Christos Yannaras’ Variations on the Song of Songs (2005)

The long tradition of commentary on this most steamy book of the Bible continues, although what the contemporary Greek thinker Christos Yannaras offers is not so much commentary as a series of reflections, almost responses to the text, which are introduced in musical terms. They describe territory familiar to many people. Hence, the words My beloved is mine and I am his. He pastures his flock amongst the liliesyield a Modulatio that reads in part:

‘When love is born, life is born. Marvelling, we sense the poverty of life being transformed into an unexpected richness. The treadmill of our daily routine becomes a cause for celebration, because the ordinariness of it now embodies the reciprocity of relation. Time become timeless, and space spaceless…’

But there follow the words They beat me, they wounded me. They took away my veil…all girt with swords and expert in war. These trigger an Appoggiatura:
‘…An insignificant lapse of the Other, some oversight, inappropriate behaviour, action with an ulterior motive, a response to my thirst that falls short of my expectation, makes me open my eyes to a contrary revelation: suddenly the Other becomes remote, subject to space and time. He is aloof, altered. In relation to my own yearning for life he seems timid and miserly, and along with him everything begins to diminish, all things become objects again, prompting me to measure and calculate my emotional investment. If we had truly loved, if we had surrendered ourselves honestly, perhaps at the first quarrel we would have recognised something of our own inadequacies. Now, shocked, we uncover a host of our own failures and mistaken expressions of desire, ulterior motives and our lack of response to the thirst of the Other. It seems unbelievable. Was this my love? Did I create such a void of loneliness in the soul of the Other, whom I adored? Is this the insurmountable wall which the mode of nature – the fortifier of the ego – raises between lovers?’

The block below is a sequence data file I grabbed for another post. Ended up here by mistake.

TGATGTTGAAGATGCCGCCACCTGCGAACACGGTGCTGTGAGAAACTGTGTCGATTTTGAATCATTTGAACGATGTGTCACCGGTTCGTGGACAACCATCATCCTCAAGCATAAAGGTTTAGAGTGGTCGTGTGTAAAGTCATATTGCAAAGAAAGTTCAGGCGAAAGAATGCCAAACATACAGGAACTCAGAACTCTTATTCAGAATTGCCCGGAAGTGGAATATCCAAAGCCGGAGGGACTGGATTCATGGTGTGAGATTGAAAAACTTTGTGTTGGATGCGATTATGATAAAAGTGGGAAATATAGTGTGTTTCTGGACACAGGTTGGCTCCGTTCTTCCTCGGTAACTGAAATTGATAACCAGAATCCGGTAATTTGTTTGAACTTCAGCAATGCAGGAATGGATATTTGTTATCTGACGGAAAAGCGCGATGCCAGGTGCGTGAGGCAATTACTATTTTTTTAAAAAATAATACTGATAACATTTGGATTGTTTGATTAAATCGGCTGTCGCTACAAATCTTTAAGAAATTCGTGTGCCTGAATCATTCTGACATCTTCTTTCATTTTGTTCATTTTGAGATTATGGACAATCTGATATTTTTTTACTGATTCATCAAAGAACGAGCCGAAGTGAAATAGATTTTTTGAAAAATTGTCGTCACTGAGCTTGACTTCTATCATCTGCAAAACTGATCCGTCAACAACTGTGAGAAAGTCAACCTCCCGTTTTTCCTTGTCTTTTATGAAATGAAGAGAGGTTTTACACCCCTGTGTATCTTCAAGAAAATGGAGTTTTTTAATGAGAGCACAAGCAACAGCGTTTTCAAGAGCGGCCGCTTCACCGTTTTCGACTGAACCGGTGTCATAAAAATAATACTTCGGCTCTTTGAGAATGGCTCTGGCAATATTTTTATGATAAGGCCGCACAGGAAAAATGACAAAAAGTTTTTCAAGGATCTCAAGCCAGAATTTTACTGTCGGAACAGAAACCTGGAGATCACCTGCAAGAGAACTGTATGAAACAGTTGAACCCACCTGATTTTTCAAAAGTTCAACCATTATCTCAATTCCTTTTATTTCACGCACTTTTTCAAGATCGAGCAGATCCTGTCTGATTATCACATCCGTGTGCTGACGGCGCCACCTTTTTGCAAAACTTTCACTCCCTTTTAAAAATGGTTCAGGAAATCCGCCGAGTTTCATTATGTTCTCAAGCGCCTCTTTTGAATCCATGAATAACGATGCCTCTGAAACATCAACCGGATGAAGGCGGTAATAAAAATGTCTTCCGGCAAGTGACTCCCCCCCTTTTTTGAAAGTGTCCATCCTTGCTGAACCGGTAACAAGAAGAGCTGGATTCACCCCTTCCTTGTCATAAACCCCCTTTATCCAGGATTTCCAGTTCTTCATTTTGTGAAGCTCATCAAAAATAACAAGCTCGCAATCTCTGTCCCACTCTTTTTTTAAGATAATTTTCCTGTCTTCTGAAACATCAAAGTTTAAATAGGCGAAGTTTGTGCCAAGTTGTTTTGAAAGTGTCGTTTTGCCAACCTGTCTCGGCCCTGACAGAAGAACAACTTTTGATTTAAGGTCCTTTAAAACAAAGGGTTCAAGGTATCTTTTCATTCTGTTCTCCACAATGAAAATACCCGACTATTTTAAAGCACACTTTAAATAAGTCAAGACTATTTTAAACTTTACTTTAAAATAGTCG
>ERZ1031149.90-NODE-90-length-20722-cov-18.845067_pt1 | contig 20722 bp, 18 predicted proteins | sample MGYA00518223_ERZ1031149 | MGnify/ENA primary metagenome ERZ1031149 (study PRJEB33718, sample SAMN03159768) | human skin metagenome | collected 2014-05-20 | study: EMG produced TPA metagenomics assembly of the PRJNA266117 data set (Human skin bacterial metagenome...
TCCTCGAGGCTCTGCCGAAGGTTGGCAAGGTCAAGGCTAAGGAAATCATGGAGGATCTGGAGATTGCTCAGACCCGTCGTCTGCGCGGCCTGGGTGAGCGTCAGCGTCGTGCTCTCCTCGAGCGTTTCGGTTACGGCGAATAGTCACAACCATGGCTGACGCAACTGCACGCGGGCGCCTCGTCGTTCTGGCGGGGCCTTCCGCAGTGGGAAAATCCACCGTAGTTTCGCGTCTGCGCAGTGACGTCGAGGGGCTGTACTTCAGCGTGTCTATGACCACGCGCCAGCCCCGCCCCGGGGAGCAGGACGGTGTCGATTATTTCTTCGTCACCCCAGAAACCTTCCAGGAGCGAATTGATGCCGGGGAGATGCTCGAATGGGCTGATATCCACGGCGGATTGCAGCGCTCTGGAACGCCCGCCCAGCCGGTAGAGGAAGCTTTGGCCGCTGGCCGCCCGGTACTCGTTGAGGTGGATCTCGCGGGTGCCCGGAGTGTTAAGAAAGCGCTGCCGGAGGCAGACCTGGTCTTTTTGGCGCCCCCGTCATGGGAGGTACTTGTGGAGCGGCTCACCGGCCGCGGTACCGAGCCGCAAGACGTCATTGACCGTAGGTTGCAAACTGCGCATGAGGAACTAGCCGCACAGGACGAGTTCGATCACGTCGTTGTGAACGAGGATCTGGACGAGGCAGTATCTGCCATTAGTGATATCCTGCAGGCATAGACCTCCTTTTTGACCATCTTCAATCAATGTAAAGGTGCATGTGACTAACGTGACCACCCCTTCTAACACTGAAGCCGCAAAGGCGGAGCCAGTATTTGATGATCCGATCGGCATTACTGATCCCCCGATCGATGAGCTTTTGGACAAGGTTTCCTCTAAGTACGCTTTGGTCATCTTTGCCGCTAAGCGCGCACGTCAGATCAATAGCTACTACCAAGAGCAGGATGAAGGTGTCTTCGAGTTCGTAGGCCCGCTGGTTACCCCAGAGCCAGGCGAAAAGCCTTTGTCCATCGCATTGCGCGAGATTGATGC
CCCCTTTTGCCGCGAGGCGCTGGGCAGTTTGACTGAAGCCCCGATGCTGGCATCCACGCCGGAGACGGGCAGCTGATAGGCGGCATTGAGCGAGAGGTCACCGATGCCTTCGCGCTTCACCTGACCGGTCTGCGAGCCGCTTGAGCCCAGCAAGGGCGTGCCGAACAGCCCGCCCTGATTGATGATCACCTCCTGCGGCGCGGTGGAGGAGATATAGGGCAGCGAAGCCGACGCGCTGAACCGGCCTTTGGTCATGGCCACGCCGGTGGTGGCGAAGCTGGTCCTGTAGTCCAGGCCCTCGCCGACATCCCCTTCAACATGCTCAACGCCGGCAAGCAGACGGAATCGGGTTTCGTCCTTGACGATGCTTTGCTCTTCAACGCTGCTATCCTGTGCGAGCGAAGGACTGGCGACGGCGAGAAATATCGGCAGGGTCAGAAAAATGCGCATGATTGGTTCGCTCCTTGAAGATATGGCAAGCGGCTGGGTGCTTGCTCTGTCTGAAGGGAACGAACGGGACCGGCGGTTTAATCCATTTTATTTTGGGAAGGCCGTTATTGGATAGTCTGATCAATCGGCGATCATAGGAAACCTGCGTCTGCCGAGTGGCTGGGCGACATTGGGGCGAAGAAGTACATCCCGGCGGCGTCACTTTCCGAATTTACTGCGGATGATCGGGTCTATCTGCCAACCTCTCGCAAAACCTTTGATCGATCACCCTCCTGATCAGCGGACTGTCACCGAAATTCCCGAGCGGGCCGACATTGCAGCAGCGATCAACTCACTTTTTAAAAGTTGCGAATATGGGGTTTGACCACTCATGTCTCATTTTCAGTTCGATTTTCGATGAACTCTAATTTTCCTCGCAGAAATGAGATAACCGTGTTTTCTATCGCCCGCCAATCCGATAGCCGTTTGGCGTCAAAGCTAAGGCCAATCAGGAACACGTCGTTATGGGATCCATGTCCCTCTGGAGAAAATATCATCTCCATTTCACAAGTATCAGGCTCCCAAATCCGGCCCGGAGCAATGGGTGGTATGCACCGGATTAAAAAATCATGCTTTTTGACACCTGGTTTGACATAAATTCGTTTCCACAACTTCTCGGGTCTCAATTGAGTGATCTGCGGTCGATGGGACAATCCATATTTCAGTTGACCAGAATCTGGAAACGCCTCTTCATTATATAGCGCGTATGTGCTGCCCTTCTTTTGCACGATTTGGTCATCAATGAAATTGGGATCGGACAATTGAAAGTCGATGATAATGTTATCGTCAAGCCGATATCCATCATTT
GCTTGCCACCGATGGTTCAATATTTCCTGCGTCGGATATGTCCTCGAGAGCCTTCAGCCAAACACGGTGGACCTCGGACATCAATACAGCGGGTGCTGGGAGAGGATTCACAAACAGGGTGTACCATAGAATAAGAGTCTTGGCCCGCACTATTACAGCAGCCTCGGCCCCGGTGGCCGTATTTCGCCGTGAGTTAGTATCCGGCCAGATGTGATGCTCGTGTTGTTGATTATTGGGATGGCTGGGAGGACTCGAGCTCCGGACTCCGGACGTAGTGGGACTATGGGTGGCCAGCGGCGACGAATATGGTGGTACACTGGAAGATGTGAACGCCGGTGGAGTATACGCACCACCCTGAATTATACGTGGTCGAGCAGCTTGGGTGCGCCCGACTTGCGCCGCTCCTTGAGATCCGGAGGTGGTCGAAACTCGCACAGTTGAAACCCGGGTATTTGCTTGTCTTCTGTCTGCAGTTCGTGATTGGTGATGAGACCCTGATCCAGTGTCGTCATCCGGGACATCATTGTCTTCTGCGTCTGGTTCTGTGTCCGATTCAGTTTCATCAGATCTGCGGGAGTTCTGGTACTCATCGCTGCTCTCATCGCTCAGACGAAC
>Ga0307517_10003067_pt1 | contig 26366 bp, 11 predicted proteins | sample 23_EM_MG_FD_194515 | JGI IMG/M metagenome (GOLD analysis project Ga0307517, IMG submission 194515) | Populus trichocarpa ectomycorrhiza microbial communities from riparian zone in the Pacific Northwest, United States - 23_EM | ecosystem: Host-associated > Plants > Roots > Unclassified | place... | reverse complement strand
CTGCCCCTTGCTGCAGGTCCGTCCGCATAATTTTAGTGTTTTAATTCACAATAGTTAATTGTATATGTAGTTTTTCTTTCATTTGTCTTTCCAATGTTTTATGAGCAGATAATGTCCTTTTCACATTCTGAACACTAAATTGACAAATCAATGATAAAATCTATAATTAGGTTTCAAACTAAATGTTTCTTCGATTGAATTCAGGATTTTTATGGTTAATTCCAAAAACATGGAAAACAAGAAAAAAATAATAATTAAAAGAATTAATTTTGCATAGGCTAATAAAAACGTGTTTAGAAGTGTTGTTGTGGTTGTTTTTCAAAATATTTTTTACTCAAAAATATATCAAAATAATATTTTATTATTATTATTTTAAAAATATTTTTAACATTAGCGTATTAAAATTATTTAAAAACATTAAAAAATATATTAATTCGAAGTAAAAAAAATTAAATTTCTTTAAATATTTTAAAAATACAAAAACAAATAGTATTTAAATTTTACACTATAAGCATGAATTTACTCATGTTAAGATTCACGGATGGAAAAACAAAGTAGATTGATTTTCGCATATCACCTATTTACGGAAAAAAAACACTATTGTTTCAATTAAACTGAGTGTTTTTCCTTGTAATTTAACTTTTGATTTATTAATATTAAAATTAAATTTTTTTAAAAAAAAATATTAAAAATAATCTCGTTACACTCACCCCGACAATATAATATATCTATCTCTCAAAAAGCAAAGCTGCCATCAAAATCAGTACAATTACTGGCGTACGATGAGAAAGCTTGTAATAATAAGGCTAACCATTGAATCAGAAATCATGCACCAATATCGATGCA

Such writing provides an excellent introduction to the thinking of Yannaras, described by the Archbishop of Canterbury as ‘perhaps one of the most significant Christian philosophers in Europe.’

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